Many NH residents receive their water from community water supplies. The quality of community drinking water is an important public health issue because contamination in a single system can expose many people at once. People can be exposed to contaminants in drinking water not only by drinking the water but also by eating foods prepared with the water, by breathing water droplets or chemicals released from the water while showering, or by absorbing chemicals through their skin while bathing.
Overall, New Hampshire's drinking water distribution system provides high-quality public drinking water to communities throughout the state. Occasionally there are minor contaminations with natural and man-made pollutants. Contamination can come from natural sources, like bedrock, or from man-made sources, like disinfection chemicals, agricultural run-off, or plumbing fixtures. These contaminants are monitored and tracked to ensure that they are kept at levels that have minimal health impact as required by federal and state regulations. State agencies, water suppliers, and water engineers work together to help ensure that drinking water contamination levels are as low as possible. This is done by protecting water sources, treating drinking water to remove contaminants, and monitoring water quality to identify problems as quickly as possible. Ultimately, maintaining the highest quality drinking water depends on protecting our lakes, rivers and aquifers from contamination.
Public Drinking Water and Your Health
The majority of community water systems meet all health-based water quality standards. As a result the risk of developing a disease from drinking water supplied by a community water system is low. However, exposure to contaminants in drinking water can cause many adverse effects, which can be immediate with symptoms occurring soon after drinking the water. These adverse effects can include gastrointestinal illness or other long-term illnesses. Some diseases, such as reproductive disorders, cancer, or neurological disorders, can be caused by exposures to contaminants and can develop over time. Sensitive groups, such as the elderly, children, and pregnant women, are more likely to suffer ill effects than the rest of the population.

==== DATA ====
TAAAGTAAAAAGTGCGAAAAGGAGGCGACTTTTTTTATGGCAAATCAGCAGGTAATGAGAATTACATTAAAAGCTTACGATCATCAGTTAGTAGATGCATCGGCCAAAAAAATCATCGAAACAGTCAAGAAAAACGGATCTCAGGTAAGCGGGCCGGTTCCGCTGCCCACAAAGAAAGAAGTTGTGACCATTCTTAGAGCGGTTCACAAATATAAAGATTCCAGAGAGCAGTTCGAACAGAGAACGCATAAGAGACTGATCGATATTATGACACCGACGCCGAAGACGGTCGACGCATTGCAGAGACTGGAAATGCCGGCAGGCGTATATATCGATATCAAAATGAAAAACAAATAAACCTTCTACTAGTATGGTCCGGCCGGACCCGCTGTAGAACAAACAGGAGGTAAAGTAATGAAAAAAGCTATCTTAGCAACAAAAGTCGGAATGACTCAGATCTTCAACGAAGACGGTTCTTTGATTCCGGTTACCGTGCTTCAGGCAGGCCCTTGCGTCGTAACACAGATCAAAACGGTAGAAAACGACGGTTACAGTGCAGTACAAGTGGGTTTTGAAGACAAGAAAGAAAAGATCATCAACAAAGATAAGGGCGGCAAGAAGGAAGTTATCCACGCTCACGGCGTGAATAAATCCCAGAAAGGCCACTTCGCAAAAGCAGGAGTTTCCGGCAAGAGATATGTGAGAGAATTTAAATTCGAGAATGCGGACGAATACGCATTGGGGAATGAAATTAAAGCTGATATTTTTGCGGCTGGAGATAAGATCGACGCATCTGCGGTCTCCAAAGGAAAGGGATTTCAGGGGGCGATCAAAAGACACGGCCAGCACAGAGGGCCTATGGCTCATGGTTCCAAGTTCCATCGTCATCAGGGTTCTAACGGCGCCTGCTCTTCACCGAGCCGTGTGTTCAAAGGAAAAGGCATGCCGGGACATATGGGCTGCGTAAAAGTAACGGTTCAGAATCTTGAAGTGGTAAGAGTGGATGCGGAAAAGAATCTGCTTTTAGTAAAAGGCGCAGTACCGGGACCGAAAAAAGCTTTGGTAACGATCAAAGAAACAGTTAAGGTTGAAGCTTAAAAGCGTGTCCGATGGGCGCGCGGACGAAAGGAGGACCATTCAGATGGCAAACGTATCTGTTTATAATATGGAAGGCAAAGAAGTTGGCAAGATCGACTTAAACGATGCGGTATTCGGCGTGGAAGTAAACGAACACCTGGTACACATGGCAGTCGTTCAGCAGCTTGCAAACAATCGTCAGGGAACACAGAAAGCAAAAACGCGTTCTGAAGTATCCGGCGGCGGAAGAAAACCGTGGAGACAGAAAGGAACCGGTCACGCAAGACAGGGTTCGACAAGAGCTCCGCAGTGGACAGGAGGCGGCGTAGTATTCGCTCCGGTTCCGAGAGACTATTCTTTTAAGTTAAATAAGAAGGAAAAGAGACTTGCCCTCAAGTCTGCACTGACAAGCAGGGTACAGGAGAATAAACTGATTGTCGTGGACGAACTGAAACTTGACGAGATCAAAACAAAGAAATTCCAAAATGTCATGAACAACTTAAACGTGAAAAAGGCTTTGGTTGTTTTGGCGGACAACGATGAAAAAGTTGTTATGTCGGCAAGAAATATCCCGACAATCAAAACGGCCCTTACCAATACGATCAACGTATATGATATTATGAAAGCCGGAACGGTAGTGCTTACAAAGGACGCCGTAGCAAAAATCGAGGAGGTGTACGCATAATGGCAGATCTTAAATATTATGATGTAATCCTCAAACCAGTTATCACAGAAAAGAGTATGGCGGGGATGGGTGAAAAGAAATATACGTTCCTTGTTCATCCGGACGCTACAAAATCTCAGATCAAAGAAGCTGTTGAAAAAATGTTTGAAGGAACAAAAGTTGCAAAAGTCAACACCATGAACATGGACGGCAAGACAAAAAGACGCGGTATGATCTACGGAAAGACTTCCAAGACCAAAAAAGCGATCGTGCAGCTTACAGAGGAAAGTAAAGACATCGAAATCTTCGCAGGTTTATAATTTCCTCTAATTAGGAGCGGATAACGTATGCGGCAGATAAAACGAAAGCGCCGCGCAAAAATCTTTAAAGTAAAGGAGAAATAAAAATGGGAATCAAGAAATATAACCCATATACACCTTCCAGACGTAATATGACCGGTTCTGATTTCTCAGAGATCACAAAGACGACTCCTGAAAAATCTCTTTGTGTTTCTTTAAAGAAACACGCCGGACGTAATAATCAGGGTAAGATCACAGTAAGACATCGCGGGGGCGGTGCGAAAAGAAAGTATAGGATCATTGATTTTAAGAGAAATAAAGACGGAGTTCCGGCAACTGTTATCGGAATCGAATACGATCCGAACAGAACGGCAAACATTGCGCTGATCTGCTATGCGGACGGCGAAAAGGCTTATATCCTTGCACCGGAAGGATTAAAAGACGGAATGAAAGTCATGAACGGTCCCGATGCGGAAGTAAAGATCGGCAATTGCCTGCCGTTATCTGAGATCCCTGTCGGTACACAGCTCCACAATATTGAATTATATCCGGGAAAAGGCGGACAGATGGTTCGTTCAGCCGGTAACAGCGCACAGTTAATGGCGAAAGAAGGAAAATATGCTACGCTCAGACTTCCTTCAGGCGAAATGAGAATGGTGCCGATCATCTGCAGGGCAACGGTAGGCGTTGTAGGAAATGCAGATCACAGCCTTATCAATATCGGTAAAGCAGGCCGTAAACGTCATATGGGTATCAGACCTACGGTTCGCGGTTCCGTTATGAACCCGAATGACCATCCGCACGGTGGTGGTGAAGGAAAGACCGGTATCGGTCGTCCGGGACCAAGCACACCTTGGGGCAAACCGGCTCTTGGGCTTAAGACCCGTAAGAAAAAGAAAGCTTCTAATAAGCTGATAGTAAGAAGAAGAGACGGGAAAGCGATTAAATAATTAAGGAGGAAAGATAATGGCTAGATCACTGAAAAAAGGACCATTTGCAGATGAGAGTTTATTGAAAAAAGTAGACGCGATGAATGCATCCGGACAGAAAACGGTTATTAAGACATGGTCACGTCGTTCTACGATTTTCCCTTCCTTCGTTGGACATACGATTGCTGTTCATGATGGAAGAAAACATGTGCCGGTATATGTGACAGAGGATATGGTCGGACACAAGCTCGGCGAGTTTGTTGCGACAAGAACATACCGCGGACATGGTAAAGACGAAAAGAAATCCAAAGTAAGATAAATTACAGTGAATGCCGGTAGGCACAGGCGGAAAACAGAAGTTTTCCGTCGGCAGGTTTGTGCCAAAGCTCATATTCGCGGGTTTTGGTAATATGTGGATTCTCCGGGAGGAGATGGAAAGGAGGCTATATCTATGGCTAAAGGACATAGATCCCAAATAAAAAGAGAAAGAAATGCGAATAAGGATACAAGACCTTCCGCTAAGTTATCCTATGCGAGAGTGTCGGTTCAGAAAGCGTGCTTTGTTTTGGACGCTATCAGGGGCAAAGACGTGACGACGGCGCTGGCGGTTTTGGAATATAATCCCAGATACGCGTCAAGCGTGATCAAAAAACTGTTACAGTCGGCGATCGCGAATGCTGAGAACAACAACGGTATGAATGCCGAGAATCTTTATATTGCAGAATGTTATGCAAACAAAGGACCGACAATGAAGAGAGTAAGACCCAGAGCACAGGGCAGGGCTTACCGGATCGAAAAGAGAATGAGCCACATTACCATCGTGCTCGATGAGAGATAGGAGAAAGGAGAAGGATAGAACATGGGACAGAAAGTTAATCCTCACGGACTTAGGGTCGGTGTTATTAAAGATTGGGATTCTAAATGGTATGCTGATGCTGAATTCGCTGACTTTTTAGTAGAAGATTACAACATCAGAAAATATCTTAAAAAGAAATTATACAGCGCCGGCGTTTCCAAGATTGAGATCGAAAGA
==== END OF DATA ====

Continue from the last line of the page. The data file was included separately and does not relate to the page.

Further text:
The risk of developing a specific disease depends on many factors:
- the specific contaminant,
- the level and potency of the contaminant,
- the route of contamination into the body (e.g., drinking or showering), and
- the person's individual susceptibility.
Reduce Your Risk
The primary means of preventing health problems caused by contaminants in drinking water is to ensure that drinking water meets or exceeds public health standards. Protecting water sources, providing effective and reliable water treatment, and monitoring water quality are the main strategies for providing high-quality drinking water. Federal laws and regulations are in place at the state level to implement these strategies for community water systems.
Tracking Contaminants in Public Drinking Water
NH EPHT is tracking the levels of four contaminants in drinking water: arsenic, disinfection by-products, nitrates/nitrites, and lead. These contaminants were selected for the Tracking Network because they occur more frequently in drinking water than other contaminants at levels that may be of public health significance. The drinking water data used in the Tracking Network are gathered as part of the water quality monitoring requirements set out by the U.S. Environmental Protection Agency (EPA) and state agencies. They are not gathered specifically to assess the level of exposure or to track changes in water quality over time. However, these data are the only set of consistent drinking water quality data nation-wide. The Tracking Network has adapted these data for public health uses.
For information about specific health risks associated with the four EPHT key contaminants:
For information about New Hampshire's drinking water programs and regulations:
To learn more about public drinking water:
- Drinking Water Program
- National Primary Drinking Water Regulations
- State Drinking Water Programs
- Private Wells
- Public Notifications of Drinking Water Problems
- Arsenic in Drinking Water
- Disinfection By-products in Drinking Water
- Lead in Drinking Water
- Nitrates in Drinking Water